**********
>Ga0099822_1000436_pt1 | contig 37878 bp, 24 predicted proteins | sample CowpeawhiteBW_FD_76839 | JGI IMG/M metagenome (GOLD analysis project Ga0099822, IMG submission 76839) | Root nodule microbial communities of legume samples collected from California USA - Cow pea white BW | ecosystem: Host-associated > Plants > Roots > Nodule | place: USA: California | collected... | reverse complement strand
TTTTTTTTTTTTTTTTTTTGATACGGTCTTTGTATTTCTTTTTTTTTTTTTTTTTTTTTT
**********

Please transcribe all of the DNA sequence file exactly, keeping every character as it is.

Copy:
>Ga0099822_1000436_pt1 | contig 37878 bp, 24 predicted proteins | sample CowpeawhiteBW_FD_76839 | JGI IMG/M metagenome (GOLD analysis project Ga0099822, IMG submission 76839) | Root nodule microbial communities of legume samples collected from California USA - Cow pea white BW | ecosystem: Host-associated > Plants > Roots > Nodule | place: USA: California | collected... | reverse complement strand
TTTTTTTTTTTTTTTTTTTGATACGGTCTTTGTATTTCTTTTTTTTTTTTTTTTTTTTTT